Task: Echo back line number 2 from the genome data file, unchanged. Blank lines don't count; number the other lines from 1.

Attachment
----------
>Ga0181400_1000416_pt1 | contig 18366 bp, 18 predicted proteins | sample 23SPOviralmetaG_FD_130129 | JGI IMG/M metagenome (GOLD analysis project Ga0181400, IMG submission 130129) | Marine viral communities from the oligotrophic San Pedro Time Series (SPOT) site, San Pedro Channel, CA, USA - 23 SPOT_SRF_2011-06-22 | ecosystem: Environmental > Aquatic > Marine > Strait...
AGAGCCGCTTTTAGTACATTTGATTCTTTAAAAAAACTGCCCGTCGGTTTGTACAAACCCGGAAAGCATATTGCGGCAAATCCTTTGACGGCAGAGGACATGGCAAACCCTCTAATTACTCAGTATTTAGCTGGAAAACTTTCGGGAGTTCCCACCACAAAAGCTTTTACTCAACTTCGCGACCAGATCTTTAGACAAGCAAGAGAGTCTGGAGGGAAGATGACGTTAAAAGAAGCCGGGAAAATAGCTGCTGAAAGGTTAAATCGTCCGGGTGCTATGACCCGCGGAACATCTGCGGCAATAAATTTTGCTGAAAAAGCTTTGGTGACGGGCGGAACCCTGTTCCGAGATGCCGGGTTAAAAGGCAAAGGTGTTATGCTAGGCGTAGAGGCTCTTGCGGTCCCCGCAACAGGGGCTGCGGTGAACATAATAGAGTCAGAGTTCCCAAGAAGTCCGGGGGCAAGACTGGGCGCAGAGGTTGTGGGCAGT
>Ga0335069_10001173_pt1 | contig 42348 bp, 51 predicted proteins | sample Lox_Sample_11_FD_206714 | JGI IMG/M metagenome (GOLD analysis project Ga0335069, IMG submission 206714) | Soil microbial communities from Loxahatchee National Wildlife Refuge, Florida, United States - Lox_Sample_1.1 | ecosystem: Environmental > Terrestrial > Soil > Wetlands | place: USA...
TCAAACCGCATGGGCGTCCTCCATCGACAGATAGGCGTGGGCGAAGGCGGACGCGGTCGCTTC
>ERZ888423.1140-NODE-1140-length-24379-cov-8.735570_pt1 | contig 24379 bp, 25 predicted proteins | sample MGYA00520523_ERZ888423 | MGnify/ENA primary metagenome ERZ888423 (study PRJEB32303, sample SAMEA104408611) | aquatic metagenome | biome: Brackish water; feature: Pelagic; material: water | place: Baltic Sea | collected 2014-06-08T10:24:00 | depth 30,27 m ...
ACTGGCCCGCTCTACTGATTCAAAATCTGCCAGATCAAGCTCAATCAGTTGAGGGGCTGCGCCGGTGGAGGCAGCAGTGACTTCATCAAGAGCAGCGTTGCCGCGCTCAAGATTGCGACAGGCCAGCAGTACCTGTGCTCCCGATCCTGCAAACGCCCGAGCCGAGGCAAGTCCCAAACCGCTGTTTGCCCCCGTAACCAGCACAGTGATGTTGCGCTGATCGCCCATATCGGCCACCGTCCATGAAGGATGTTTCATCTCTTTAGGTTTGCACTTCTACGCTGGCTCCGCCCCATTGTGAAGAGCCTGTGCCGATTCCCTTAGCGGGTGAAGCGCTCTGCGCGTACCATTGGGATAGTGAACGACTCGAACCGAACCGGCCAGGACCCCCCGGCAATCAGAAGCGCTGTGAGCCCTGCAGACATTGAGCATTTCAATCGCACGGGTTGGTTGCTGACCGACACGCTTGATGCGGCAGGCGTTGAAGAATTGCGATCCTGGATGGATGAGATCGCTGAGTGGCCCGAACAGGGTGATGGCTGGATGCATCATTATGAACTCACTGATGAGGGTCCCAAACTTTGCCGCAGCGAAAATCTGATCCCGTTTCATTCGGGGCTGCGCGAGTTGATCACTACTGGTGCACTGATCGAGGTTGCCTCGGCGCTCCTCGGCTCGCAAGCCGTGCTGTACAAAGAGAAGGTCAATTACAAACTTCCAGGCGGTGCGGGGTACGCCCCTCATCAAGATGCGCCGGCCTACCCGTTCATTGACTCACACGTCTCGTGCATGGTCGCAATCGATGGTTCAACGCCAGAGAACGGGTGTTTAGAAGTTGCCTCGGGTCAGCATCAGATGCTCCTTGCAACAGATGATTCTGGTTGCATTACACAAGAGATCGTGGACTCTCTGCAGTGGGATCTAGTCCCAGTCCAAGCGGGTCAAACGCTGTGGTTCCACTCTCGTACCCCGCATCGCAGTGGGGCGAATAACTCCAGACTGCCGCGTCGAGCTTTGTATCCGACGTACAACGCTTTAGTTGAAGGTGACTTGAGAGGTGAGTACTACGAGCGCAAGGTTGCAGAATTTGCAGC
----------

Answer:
AGAGCCGCTTTTAGTACATTTGATTCTTTAAAAAAACTGCCCGTCGGTTTGTACAAACCCGGAAAGCATATTGCGGCAAATCCTTTGACGGCAGAGGACATGGCAAACCCTCTAATTACTCAGTATTTAGCTGGAAAACTTTCGGGAGTTCCCACCACAAAAGCTTTTACTCAACTTCGCGACCAGATCTTTAGACAAGCAAGAGAGTCTGGAGGGAAGATGACGTTAAAAGAAGCCGGGAAAATAGCTGCTGAAAGGTTAAATCGTCCGGGTGCTATGACCCGCGGAACATCTGCGGCAATAAATTTTGCTGAAAAAGCTTTGGTGACGGGCGGAACCCTGTTCCGAGATGCCGGGTTAAAAGGCAAAGGTGTTATGCTAGGCGTAGAGGCTCTTGCGGTCCCCGCAACAGGGGCTGCGGTGAACATAATAGAGTCAGAGTTCCCAAGAAGTCCGGGGGCAAGACTGGGCGCAGAGGTTGTGGGCAGT